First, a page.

Infoscience

Journal article

Pressure effect and superconductivity in the beta-Bi4I4 topological insulator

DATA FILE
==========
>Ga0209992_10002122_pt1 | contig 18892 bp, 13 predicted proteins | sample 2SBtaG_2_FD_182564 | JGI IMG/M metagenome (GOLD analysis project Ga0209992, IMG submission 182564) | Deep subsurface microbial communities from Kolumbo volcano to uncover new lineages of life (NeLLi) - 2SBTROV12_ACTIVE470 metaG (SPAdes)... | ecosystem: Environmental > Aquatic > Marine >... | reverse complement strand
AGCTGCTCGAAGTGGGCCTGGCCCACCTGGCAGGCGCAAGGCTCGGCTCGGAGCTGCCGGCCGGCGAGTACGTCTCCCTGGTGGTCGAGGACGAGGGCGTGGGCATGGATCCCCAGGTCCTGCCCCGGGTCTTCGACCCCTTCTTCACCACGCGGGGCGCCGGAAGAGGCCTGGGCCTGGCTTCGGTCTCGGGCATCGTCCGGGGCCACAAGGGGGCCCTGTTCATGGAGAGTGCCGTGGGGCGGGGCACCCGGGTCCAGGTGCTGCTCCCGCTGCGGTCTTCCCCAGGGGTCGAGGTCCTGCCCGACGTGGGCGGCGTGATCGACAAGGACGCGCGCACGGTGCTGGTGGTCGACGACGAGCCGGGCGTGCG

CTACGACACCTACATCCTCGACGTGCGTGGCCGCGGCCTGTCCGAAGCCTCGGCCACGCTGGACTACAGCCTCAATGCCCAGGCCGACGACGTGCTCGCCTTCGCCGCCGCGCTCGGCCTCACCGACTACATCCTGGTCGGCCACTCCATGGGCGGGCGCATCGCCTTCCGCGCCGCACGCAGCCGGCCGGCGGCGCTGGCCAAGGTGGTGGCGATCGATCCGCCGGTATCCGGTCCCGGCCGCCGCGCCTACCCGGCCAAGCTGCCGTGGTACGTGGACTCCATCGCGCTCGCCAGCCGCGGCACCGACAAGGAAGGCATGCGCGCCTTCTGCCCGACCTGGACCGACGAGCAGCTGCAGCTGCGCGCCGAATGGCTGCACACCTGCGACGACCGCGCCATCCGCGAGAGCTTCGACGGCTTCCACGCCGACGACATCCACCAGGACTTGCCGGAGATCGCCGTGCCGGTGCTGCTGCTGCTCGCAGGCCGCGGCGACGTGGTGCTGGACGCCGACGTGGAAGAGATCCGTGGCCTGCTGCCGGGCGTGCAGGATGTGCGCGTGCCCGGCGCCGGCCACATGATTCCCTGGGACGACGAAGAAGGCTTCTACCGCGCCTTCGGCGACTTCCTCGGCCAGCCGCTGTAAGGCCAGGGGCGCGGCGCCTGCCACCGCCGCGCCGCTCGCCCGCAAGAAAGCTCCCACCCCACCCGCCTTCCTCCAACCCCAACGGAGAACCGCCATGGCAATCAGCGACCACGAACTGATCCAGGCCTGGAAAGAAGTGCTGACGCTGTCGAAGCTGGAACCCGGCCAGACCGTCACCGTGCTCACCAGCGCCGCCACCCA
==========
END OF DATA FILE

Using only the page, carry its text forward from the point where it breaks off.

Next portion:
We report a detailed study of the transport properties of a beta-Bi4I4 quasi-one-dimensional topological insulator. Electrical resistivity, thermoelectric power, thermal conductivity, and Hall coefficient measurements are consistent with the possible appearance of a charge-density-wave order at low temperatures. Both electrons and holes contribute to the conduction in beta-Bi4I4 and the dominant type of charge carrier changes with temperature as a consequence of temperature-dependent carrier densities and mobilities. Measurements of resistivity and Seebeck coefficient under hydrostatic pressure up to 2 GPa show a shift of the charge-density-wave order to higher temperatures suggesting a strongly one-dimensional character at ambient pressure. Surprisingly, superconductivity is induced in beta-Bi4I4 above 10 GPa with T-c of 4.0 K which is slightly decreasing upon increasing the pressure up to 20 GPa. Chemical characterization of the pressure-treated samples shows amorphization of beta-Bi4I4 under pressure and rules out decomposition into Bi and BiI3 at room-temperature conditions.

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